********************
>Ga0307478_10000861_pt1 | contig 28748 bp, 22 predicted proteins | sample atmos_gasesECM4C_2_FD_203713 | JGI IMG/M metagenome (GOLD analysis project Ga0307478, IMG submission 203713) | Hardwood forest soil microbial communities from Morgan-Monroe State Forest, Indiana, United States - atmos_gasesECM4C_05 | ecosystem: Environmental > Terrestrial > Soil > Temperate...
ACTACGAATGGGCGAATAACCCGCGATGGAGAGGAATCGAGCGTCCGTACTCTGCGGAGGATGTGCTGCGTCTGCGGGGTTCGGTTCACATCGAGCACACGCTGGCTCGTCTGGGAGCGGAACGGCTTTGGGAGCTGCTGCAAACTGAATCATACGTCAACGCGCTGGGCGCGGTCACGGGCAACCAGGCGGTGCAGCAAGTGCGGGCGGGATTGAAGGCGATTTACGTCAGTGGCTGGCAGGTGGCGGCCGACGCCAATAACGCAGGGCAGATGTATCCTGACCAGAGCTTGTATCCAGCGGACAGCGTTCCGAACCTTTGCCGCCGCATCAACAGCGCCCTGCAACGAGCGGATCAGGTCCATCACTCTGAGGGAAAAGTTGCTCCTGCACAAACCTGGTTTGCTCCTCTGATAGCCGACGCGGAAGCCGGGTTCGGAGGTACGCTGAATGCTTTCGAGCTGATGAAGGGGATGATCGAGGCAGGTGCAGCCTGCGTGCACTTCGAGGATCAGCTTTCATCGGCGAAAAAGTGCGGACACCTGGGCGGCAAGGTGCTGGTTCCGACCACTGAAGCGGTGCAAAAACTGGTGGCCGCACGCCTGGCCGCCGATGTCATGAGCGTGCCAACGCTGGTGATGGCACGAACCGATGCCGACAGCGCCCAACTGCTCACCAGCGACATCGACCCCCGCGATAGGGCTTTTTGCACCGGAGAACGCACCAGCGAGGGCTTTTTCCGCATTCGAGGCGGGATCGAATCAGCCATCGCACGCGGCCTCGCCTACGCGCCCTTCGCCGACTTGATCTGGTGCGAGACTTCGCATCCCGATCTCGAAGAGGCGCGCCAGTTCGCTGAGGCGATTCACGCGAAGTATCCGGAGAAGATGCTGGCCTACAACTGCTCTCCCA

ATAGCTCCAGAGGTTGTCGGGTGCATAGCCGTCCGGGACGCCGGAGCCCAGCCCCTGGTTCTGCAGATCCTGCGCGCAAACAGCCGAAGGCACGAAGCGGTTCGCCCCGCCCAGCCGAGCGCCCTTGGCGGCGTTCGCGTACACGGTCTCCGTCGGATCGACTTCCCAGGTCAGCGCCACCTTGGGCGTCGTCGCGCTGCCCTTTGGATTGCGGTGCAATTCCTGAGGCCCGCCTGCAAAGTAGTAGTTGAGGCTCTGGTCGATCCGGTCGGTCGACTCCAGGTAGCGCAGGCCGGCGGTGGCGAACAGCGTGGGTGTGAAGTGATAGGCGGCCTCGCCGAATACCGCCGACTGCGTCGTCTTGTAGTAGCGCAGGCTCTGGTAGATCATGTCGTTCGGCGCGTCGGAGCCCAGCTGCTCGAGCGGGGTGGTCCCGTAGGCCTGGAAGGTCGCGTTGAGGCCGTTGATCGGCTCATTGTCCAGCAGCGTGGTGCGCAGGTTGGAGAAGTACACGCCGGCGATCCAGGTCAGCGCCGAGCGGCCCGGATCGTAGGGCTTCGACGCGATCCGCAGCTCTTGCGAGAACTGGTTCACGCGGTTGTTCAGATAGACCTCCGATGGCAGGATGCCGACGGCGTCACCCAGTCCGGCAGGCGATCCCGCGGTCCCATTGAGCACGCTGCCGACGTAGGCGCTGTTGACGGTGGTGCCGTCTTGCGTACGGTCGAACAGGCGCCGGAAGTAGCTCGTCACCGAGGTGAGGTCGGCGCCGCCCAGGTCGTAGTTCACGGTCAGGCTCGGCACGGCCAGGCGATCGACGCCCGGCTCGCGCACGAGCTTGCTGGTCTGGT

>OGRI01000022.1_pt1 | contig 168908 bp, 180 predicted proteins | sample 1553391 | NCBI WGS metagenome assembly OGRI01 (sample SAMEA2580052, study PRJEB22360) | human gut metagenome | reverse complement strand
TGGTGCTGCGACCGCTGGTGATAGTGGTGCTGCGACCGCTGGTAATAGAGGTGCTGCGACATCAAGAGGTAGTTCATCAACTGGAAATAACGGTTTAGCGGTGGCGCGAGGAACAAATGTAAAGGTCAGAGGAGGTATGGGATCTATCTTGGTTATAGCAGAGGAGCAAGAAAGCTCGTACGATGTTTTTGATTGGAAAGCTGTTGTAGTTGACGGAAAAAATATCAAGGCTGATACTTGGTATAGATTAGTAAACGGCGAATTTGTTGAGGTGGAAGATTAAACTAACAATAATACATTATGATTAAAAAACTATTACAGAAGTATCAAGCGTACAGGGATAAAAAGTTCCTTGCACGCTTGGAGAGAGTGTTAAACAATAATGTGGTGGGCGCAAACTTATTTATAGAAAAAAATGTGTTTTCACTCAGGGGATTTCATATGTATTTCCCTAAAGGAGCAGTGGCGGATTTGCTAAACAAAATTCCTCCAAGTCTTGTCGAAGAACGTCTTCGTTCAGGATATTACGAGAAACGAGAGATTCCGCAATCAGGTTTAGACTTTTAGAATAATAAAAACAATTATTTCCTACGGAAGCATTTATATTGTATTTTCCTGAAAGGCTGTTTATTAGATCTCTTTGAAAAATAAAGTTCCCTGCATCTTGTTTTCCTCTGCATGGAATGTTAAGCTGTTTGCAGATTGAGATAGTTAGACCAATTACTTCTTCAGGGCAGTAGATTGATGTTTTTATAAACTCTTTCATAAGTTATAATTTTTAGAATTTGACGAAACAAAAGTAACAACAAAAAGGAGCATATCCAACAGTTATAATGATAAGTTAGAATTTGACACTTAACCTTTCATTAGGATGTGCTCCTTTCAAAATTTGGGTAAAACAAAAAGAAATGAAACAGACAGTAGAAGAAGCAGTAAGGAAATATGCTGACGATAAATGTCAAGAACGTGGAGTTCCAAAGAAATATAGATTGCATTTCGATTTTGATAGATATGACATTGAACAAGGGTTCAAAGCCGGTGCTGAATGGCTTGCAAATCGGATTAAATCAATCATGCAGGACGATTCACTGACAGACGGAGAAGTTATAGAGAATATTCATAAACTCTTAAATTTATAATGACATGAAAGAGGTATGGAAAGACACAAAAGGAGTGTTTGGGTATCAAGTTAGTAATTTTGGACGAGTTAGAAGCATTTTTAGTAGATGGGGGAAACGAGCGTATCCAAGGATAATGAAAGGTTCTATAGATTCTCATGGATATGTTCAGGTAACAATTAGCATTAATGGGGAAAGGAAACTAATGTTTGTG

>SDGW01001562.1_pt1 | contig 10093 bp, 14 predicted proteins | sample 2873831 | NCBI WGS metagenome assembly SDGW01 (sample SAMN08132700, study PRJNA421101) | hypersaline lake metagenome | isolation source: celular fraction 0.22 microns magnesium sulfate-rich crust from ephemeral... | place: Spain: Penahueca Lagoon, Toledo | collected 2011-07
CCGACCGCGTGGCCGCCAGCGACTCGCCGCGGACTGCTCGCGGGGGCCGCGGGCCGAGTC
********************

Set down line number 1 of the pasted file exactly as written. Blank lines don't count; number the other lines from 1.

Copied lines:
>Ga0307478_10000861_pt1 | contig 28748 bp, 22 predicted proteins | sample atmos_gasesECM4C_2_FD_203713 | JGI IMG/M metagenome (GOLD analysis project Ga0307478, IMG submission 203713) | Hardwood forest soil microbial communities from Morgan-Monroe State Forest, Indiana, United States - atmos_gasesECM4C_05 | ecosystem: Environmental > Terrestrial > Soil > Temperate...